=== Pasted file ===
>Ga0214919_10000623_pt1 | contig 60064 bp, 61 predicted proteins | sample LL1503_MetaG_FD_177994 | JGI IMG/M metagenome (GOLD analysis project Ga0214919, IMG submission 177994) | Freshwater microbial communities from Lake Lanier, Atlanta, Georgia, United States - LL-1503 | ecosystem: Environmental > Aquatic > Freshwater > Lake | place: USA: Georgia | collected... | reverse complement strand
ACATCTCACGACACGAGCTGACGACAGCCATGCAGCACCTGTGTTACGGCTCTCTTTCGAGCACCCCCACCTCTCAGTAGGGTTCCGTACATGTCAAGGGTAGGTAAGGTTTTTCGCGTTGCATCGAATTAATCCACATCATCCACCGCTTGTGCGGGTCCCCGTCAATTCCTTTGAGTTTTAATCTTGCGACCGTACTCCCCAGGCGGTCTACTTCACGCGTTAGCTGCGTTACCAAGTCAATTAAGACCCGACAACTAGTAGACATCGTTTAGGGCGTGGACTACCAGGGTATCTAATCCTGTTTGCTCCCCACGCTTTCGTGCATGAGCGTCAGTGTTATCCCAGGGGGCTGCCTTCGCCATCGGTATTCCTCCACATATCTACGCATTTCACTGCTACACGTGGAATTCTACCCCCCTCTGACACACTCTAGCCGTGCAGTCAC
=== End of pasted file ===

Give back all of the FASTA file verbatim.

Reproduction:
>Ga0214919_10000623_pt1 | contig 60064 bp, 61 predicted proteins | sample LL1503_MetaG_FD_177994 | JGI IMG/M metagenome (GOLD analysis project Ga0214919, IMG submission 177994) | Freshwater microbial communities from Lake Lanier, Atlanta, Georgia, United States - LL-1503 | ecosystem: Environmental > Aquatic > Freshwater > Lake | place: USA: Georgia | collected... | reverse complement strand
ACATCTCACGACACGAGCTGACGACAGCCATGCAGCACCTGTGTTACGGCTCTCTTTCGAGCACCCCCACCTCTCAGTAGGGTTCCGTACATGTCAAGGGTAGGTAAGGTTTTTCGCGTTGCATCGAATTAATCCACATCATCCACCGCTTGTGCGGGTCCCCGTCAATTCCTTTGAGTTTTAATCTTGCGACCGTACTCCCCAGGCGGTCTACTTCACGCGTTAGCTGCGTTACCAAGTCAATTAAGACCCGACAACTAGTAGACATCGTTTAGGGCGTGGACTACCAGGGTATCTAATCCTGTTTGCTCCCCACGCTTTCGTGCATGAGCGTCAGTGTTATCCCAGGGGGCTGCCTTCGCCATCGGTATTCCTCCACATATCTACGCATTTCACTGCTACACGTGGAATTCTACCCCCCTCTGACACACTCTAGCCGTGCAGTCAC